Lisa was by no means well-off, though she did her best to hide this. It was a delicate line to walk, maintaining the illusion that she didn’t require the money Raymond gave her in exchange for her time and sexual contact, while occasionally reminding him that it was an essential aspect of their arrangement. Raymond was, for the time being, her lifeline. There were other clients here and there, but none so consistent as him. She’d thought about going back to school to train as a graphic designer, a skill she’d developed a little aptitude for in developing her web presence, but between the city’s high rent and trying to help her aging mother with her medical bills, money was scarce. Of course, she couldn’t tell Raymond any of this — to be seen as a charity case might ruin her image in his mind. Like so many women throughout history, she reflected, she was locked into a dependent relationship with a man, albeit one that was delimited by the formal and informal rules of their arrangement.

And despite his frequently expressed desire that they enter into a more “spontaneous” relationship — that is, one without money and scheduling — he had never introduced her to any of his friends or family. The only other person in Raymond’s life she’d ever met was his housekeeper Rose.

She’d noticed the woman working in the apartment occasionally, always quiet and unobtrusive. Once, they’d run into each other in the elevator, Lisa in a floral sundress and Rose in an old t-shirt and jeans, lugging her bag of cleaning supplies. Lisa glanced over at the older woman and gave her a polite half-smile, unsure of what to say. In response, Rose narrowed her eyes, a gesture that Lisa extrapolated to mean that she knew exactly what was going on between her and Raymond, and that she entirely disapproved. It didn’t help when she touched the golden crucifix around her neck and muttered something under her breath. Lisa just shrugged, picturing the woman on her hands and knees scrubbing the floor for a tenth of what she made an hour. Maybe you had to have piety, under those circumstances.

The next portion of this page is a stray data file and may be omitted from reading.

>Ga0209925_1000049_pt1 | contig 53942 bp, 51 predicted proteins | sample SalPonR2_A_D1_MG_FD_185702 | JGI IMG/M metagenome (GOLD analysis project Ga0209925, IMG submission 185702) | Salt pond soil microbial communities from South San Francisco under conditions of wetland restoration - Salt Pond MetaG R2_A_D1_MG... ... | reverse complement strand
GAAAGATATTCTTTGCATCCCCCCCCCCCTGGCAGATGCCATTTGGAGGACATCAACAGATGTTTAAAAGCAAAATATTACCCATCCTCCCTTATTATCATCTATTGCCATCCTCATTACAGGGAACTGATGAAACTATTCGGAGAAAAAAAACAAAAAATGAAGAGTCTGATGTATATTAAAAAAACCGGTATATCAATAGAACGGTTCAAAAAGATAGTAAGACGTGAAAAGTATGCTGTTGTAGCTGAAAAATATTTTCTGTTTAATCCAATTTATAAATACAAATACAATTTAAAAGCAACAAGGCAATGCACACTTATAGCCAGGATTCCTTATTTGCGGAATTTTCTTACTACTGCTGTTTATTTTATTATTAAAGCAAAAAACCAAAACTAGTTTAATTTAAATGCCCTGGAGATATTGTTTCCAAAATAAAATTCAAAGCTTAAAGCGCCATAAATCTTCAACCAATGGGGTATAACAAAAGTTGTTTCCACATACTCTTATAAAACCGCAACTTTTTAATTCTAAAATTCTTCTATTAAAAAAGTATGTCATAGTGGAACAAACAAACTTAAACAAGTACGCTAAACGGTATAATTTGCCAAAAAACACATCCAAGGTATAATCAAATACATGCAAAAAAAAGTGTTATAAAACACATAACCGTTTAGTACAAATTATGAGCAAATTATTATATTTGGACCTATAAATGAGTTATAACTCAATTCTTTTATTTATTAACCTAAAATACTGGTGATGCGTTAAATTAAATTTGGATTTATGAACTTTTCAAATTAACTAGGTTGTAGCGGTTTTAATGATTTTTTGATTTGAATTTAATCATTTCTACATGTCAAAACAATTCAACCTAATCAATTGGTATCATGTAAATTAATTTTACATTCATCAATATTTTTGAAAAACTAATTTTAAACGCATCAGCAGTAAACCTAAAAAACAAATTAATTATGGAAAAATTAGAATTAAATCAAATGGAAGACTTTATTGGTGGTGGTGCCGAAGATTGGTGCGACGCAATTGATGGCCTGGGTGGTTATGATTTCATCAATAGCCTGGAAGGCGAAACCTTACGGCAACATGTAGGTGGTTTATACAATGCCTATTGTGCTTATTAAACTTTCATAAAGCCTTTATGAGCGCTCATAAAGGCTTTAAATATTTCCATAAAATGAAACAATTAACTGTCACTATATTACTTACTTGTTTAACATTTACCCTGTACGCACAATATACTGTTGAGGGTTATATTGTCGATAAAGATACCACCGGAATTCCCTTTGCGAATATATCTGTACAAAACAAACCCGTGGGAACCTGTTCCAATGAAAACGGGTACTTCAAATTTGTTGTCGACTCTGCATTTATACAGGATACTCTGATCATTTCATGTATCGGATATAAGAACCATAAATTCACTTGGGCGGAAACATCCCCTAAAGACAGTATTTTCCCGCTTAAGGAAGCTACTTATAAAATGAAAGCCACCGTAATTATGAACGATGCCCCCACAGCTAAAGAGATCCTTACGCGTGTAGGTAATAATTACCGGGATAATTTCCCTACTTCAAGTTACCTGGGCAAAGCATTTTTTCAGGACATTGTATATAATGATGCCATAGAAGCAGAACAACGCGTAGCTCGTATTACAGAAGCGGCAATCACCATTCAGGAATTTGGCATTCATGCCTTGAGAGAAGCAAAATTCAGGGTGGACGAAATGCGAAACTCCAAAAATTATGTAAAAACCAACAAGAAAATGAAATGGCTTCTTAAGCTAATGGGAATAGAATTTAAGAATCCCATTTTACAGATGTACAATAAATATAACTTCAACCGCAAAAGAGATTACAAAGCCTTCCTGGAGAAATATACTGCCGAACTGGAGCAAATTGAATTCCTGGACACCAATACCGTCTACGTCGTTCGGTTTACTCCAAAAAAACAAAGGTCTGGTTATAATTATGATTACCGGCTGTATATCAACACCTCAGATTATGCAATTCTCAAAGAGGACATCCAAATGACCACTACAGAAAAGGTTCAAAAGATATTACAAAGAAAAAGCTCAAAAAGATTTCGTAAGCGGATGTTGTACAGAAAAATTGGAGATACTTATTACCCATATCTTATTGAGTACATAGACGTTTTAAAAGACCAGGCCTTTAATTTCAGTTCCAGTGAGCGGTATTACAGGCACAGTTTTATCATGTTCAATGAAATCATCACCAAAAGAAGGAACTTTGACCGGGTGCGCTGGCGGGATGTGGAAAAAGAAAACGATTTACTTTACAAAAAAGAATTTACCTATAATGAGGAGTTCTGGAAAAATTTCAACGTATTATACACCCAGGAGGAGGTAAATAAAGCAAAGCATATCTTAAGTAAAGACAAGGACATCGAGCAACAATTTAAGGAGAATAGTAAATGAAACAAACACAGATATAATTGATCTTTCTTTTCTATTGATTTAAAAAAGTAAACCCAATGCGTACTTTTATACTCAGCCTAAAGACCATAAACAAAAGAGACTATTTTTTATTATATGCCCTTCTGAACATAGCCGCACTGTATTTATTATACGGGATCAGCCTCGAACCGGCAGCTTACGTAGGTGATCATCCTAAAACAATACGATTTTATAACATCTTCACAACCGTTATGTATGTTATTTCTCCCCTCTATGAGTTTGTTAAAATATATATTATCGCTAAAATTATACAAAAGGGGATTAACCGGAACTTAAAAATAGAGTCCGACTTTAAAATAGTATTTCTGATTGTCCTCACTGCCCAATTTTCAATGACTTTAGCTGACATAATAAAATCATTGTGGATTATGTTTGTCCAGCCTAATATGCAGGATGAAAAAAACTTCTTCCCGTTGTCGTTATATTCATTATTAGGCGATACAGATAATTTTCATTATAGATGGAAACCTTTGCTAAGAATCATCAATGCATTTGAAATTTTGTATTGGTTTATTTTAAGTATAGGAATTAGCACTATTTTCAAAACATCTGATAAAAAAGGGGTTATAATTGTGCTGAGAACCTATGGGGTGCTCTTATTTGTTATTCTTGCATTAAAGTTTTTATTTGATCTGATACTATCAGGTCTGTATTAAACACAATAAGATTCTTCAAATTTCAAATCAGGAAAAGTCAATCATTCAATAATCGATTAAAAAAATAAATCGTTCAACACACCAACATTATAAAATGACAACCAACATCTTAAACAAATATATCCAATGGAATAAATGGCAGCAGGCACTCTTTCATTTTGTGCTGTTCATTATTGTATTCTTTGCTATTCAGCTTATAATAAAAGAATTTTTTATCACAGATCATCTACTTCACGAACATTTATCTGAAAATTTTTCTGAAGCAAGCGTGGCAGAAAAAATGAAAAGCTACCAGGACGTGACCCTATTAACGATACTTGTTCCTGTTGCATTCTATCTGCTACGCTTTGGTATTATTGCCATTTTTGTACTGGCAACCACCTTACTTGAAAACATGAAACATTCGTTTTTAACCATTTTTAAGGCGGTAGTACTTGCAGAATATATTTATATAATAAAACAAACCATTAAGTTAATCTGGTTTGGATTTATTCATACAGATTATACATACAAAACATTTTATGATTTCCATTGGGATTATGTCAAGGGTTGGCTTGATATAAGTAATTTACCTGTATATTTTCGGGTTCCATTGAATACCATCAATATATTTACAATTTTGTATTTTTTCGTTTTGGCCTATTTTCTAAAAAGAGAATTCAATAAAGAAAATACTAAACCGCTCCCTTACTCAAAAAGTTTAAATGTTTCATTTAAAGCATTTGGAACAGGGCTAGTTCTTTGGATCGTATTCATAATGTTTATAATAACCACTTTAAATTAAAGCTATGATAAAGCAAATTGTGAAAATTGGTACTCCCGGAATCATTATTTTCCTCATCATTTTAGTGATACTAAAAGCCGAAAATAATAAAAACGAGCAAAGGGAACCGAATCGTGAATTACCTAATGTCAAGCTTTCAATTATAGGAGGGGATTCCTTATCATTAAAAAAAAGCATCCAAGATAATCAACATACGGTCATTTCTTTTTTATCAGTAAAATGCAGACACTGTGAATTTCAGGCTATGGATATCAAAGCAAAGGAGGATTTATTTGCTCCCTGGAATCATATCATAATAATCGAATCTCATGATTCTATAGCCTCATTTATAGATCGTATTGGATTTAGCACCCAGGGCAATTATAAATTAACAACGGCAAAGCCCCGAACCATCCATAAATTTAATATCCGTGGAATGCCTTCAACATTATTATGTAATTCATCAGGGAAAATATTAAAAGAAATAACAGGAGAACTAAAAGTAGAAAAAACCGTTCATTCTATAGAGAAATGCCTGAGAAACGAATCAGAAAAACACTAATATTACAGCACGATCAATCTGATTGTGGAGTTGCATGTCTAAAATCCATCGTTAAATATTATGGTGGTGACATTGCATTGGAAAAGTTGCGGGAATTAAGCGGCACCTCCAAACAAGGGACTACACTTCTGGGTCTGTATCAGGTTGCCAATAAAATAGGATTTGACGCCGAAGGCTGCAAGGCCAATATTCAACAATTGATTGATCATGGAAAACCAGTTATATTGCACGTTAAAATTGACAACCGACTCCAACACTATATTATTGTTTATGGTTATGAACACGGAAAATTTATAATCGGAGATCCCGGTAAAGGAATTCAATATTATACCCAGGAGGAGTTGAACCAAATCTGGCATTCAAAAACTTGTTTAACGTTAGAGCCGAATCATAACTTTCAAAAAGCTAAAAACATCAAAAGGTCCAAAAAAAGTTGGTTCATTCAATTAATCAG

She checked her phone and found that only a few minutes had passed since she’d called 911. Slipping it back into her bag, she stared out at the glimmering lights of Brooklyn across the water. Who would live here now, she wondered? And then a memory pierced her brain, a recollection of the events of their meeting a few weeks ago that had been lost in the shock of encountering a corpse for the first time in her life.

Raymond had put her into his will. He hadn’t given her the apartment, of course, and most of his wealth was going to his family, understandably, but she was about to be much better off than she’d ever been in her life. A swell of happiness rose up inside of her, battling with a brewing sense of shame at effectively being glad that a man was dead. But then, why shouldn’t she be? He’d lived a full, successful life. He’d had a loving family, grandkids, all of that. He’d tasted all of the finer things — and she could include herself in that, she thought with only a slight pang of embarrassment. Certainly he’d been irritating, demanding, and tiresome at times, but in the end, he’d done right by her. She just hadn’t expected the end to come this soon, or in such an intimate manner.

She’d been drifting for years, never quite cracking the echelon of workers in the city who cultivated an elite clientele and were showered with expensive gifts. Escorting paid her bills but not much more than that. She flitted from day to day with the lack of direction of someone from a working class background who’d never been expected to achieve great things. The money, she realized, could be her ticket to a different life.

A sharp sound came from elsewhere in the apartment and Lisa leapt from the couch, her heart pounding in her chest. She tried to steady her nerves, realizing that it was likely just the EMTs arriving. Taking a deep breath, she went to the front door and peered out the peephole, but couldn’t see anyone in the lush hallway. She unlocked the door and pulled it open, leaning out and craning her neck to check in both directions. Nobody was there. A prickly cold swept over her shoulders and part of her wanted to run, to get out. But the sense of duty she felt, especially in light of the will, compelled her to stay. Really, it was the least she could do.